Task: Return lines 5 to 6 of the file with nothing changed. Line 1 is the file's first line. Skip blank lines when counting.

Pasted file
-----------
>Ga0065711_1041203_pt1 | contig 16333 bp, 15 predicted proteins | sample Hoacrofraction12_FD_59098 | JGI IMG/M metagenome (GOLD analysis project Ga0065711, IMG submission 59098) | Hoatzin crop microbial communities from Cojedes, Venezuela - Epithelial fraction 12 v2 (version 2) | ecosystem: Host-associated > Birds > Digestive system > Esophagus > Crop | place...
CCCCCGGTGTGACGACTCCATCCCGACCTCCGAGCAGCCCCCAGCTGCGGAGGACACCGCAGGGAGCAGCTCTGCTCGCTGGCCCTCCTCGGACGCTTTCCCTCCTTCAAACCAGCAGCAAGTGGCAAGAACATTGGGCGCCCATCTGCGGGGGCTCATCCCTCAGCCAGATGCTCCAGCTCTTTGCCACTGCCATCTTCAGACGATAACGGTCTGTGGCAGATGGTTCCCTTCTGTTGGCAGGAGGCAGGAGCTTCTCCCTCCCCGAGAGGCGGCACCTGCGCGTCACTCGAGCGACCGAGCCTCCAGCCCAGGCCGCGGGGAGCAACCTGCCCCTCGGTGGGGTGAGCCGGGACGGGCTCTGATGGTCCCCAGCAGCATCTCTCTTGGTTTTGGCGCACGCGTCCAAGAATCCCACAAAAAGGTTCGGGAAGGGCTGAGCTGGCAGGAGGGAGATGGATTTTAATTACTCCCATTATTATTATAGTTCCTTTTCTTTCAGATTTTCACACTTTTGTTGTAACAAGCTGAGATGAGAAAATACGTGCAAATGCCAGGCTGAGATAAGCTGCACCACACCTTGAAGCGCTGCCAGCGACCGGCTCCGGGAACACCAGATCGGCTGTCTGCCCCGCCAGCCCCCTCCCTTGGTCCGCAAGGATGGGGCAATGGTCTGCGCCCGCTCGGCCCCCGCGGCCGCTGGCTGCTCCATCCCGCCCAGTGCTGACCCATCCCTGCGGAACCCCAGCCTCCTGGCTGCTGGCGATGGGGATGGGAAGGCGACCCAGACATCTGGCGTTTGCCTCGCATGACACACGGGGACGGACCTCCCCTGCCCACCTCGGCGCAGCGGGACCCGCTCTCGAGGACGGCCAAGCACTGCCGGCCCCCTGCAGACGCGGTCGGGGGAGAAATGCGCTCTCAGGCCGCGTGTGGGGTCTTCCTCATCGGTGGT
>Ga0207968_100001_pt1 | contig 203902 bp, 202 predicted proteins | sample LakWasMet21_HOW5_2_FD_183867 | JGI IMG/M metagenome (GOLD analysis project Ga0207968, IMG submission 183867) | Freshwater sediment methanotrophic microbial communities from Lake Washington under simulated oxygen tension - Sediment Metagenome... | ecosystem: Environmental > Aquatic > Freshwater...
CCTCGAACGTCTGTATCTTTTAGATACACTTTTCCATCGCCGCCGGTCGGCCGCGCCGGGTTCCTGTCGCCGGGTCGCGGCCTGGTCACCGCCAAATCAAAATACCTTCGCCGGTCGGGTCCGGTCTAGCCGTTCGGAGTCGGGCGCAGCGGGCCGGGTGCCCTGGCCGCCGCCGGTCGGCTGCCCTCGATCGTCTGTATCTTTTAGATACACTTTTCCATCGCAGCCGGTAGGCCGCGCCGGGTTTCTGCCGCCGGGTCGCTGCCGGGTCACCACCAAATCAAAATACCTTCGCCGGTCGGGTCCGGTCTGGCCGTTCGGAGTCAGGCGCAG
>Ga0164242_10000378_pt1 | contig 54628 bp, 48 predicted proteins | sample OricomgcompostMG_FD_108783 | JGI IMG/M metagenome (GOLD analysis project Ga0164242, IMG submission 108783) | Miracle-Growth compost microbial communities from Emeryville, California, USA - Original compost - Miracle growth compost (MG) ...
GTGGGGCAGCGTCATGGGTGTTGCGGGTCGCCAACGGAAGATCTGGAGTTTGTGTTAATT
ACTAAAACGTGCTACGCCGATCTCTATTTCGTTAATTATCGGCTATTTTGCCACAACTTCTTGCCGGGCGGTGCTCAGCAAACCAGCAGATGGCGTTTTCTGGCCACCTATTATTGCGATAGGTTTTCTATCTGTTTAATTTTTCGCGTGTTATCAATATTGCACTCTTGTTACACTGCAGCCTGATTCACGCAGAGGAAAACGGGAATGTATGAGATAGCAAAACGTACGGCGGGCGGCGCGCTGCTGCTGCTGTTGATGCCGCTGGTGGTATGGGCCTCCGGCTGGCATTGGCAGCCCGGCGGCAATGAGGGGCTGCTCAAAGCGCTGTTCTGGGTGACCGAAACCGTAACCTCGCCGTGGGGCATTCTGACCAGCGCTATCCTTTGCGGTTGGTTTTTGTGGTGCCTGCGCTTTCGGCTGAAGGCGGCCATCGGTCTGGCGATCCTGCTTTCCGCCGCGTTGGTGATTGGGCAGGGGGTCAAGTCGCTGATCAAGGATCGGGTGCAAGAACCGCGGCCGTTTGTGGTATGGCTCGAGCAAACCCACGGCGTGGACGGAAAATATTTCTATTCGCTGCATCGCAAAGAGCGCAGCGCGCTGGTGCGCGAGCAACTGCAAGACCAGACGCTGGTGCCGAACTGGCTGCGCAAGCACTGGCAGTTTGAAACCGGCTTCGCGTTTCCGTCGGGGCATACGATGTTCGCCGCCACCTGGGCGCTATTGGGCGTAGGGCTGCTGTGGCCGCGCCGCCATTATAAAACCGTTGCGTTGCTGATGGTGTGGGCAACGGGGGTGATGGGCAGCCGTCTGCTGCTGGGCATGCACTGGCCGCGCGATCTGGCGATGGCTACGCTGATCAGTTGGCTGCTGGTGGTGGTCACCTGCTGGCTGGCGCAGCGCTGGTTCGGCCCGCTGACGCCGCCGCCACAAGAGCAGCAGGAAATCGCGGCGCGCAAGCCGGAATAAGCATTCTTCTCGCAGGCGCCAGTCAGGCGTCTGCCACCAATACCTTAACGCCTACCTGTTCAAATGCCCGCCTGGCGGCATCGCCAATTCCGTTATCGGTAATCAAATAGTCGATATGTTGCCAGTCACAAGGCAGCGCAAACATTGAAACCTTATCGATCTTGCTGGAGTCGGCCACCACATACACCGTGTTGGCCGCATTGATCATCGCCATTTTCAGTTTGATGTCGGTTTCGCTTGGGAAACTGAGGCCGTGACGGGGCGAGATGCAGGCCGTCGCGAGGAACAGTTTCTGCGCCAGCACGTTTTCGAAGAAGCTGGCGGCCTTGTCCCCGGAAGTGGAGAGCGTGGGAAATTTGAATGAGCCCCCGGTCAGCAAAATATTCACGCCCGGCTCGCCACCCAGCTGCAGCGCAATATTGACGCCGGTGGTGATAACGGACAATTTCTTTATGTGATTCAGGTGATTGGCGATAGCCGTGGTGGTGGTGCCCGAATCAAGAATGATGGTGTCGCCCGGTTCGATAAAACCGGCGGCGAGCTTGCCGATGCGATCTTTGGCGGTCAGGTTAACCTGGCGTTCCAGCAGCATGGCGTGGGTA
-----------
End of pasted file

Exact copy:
>Ga0164242_10000378_pt1 | contig 54628 bp, 48 predicted proteins | sample OricomgcompostMG_FD_108783 | JGI IMG/M metagenome (GOLD analysis project Ga0164242, IMG submission 108783) | Miracle-Growth compost microbial communities from Emeryville, California, USA - Original compost - Miracle growth compost (MG) ...
GTGGGGCAGCGTCATGGGTGTTGCGGGTCGCCAACGGAAGATCTGGAGTTTGTGTTAATT